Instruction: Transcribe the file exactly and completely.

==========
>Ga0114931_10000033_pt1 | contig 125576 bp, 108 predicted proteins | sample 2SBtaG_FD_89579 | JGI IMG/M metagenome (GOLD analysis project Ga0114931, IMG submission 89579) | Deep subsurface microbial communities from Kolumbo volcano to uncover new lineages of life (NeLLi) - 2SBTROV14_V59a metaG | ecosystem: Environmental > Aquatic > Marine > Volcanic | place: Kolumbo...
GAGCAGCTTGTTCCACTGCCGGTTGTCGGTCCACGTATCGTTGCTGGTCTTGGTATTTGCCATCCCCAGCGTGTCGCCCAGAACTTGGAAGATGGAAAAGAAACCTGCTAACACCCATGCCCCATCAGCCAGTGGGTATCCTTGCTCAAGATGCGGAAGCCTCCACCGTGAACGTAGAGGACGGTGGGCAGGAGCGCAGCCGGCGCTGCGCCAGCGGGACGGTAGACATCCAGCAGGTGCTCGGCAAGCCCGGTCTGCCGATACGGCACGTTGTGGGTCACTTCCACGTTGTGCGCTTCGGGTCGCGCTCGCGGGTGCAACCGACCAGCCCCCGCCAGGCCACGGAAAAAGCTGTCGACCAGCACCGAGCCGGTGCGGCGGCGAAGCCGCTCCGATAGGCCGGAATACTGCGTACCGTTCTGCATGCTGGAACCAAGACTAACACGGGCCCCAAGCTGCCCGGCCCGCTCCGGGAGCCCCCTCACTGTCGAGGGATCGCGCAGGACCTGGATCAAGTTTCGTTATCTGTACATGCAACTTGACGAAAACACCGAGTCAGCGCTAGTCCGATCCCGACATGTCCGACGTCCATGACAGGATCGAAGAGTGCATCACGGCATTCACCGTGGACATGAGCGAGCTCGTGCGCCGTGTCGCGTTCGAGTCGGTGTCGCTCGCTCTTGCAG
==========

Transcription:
>Ga0114931_10000033_pt1 | contig 125576 bp, 108 predicted proteins | sample 2SBtaG_FD_89579 | JGI IMG/M metagenome (GOLD analysis project Ga0114931, IMG submission 89579) | Deep subsurface microbial communities from Kolumbo volcano to uncover new lineages of life (NeLLi) - 2SBTROV14_V59a metaG | ecosystem: Environmental > Aquatic > Marine > Volcanic | place: Kolumbo...
GAGCAGCTTGTTCCACTGCCGGTTGTCGGTCCACGTATCGTTGCTGGTCTTGGTATTTGCCATCCCCAGCGTGTCGCCCAGAACTTGGAAGATGGAAAAGAAACCTGCTAACACCCATGCCCCATCAGCCAGTGGGTATCCTTGCTCAAGATGCGGAAGCCTCCACCGTGAACGTAGAGGACGGTGGGCAGGAGCGCAGCCGGCGCTGCGCCAGCGGGACGGTAGACATCCAGCAGGTGCTCGGCAAGCCCGGTCTGCCGATACGGCACGTTGTGGGTCACTTCCACGTTGTGCGCTTCGGGTCGCGCTCGCGGGTGCAACCGACCAGCCCCCGCCAGGCCACGGAAAAAGCTGTCGACCAGCACCGAGCCGGTGCGGCGGCGAAGCCGCTCCGATAGGCCGGAATACTGCGTACCGTTCTGCATGCTGGAACCAAGACTAACACGGGCCCCAAGCTGCCCGGCCCGCTCCGGGAGCCCCCTCACTGTCGAGGGATCGCGCAGGACCTGGATCAAGTTTCGTTATCTGTACATGCAACTTGACGAAAACACCGAGTCAGCGCTAGTCCGATCCCGACATGTCCGACGTCCATGACAGGATCGAAGAGTGCATCACGGCATTCACCGTGGACATGAGCGAGCTCGTGCGCCGTGTCGCGTTCGAGTCGGTGTCGCTCGCTCTTGCAG